CoreLogic Housing Credit Index Q3 2016 Report

CoreLogic Releases Q3 2016 Housing Credit Index Report

meghanriley General Real Estate Leave a Comment

CoreLogic has released its third quarter Housing Credit Index (HCI) report. This third-party report tracks the change in mortgage lending since 2001, the year when lending standards began to loosen before the dramatic tightening in 2006-2007 as a response to the housing bubble. The HCI gives a general look at how healthy the current mortgage industry is. Here are the key findings:

New Loan Risk

When the housing bubble was created in the early 2000s, much of it was fueled by overly risky loans, like those that required no documentation or were interest-only. In 2013, federal regulators established new guidelines to cut down on this type of lending, including adjustments to the debt-to-income ratio requirements. New tools were also put in place after the recession to increase the accuracy of property valuations. New loan risk, as measured by the HCI, has been down year-over-year and this year’s Q3 2016 report shows a 48 point decrease.

Credit Scores

The average credit score in Q3 2016 was 739. That’s up from last year. The lowest 1% was 624, up from the 490-510 range in 2001, and the number of people with credit scores under 640 dropped more than three-quarters since the same time.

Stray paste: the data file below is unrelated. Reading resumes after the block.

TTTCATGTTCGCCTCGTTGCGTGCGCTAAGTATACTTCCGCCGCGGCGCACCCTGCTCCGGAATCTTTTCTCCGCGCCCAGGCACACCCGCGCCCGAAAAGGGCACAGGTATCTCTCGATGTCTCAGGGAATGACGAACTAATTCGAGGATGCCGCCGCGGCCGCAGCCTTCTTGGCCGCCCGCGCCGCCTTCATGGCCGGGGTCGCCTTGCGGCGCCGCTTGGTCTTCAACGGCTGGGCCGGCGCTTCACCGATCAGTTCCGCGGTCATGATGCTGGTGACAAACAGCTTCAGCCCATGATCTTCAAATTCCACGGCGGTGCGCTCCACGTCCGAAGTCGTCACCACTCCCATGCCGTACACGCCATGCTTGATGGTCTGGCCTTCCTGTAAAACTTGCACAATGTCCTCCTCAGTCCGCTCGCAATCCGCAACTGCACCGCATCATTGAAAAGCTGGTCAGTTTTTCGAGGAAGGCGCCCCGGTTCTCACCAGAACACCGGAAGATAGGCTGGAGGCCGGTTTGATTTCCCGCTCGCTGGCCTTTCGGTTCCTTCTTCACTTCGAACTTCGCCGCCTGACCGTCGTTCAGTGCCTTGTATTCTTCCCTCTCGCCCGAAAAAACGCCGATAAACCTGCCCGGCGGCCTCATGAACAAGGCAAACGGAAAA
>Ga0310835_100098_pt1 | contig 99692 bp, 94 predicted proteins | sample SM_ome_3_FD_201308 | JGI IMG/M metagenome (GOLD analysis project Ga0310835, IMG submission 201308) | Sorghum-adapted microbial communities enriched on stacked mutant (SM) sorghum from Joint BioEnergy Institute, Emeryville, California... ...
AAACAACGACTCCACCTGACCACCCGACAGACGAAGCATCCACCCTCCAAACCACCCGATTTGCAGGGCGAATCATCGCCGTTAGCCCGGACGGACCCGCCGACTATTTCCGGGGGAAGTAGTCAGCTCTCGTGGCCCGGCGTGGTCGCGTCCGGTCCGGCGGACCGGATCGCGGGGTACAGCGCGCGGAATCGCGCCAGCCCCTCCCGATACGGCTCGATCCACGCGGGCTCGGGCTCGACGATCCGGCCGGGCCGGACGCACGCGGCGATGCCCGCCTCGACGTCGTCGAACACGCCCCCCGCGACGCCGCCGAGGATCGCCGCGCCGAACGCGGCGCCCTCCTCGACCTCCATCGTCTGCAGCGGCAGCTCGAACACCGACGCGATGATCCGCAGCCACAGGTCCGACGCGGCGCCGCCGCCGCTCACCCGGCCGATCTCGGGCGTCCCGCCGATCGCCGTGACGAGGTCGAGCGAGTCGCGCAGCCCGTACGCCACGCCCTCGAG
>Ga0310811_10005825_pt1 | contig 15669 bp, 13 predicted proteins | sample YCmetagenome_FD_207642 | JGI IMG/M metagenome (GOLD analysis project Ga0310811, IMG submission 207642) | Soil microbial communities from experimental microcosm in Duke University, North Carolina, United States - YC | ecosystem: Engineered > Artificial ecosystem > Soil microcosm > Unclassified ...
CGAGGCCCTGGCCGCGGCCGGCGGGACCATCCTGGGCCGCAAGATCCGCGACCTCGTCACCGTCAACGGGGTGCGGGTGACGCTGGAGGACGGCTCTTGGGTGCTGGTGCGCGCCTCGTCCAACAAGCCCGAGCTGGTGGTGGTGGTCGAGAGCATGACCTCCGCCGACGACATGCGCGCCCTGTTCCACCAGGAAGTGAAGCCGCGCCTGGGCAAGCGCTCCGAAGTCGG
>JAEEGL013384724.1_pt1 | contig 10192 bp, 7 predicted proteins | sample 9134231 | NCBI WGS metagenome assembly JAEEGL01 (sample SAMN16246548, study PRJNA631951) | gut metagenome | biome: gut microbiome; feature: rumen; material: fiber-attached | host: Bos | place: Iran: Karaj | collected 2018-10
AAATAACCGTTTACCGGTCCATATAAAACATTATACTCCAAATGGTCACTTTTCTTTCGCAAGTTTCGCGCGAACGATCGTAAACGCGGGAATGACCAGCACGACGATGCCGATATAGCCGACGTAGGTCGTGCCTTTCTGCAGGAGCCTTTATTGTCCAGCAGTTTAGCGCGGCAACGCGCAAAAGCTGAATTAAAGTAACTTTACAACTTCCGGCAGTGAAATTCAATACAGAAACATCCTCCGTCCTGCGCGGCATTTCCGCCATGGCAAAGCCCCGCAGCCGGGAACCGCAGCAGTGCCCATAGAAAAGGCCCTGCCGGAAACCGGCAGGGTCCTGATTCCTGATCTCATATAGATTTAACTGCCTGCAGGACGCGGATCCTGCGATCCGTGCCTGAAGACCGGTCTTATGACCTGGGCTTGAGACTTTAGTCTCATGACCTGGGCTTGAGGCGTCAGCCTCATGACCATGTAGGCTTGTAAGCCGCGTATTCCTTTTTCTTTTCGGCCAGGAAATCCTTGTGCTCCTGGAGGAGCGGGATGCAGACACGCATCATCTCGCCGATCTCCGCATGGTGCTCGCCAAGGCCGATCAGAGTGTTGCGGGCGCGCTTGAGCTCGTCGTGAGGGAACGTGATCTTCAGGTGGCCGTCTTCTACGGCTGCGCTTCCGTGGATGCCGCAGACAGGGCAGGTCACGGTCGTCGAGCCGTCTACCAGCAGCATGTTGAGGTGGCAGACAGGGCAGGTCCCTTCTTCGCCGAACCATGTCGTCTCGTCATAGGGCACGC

Debt-to-Income Ratio

Part of the new lender guidelines established in 2013 included a requirement that said the debt-to-income (DTI) ratio had to be verified with documentation and be no more than 43% of the person’s income. Interestingly, the Q3 2016 HCI report shows that the loans with a DTI of 43% or higher dropped from 25% a year ago to 24%. While this is an improvement, it’s about the same as 2001. The average DTI of all loans dropped from 35.7% to 35.4%.

Loan-to-Value Ratio

The Loan-to-Value (LTV) ratio is a representation of the amount of the loan as compared to the total value of the property. The LTV for homebuyers decreased 1% between Q3 2015 and Q3 2016, declining from 86.8% to 85.6%. However, it was still up from 36% in 2001. The share of homebuyers with an LTV greater than or equal to 95% increased by more than one-fourth compared with 2001.

Conclusion

While low-downpayment and high debt-to-income loan products are still available today, there has been a dramatic improvement in loan risk. Q3 2016 loans are among the highest-quality home loans originated since the year 2001. This is good news for homebuyers and homeowners, as it affects the real estate market for both buyers and sellers. CoreLogic predicts that credit risk will remain low in 2017 while mortgage rates and home appreciation (including prices) increase.

Have questions about the real estate market in Wilmington or want the name of a reputable lender? Give us a call at (910)202-2546!

About the Author
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meghanriley

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Meghan is the Client Care Coordinator for The Cameron Team and a published author of two young adult books.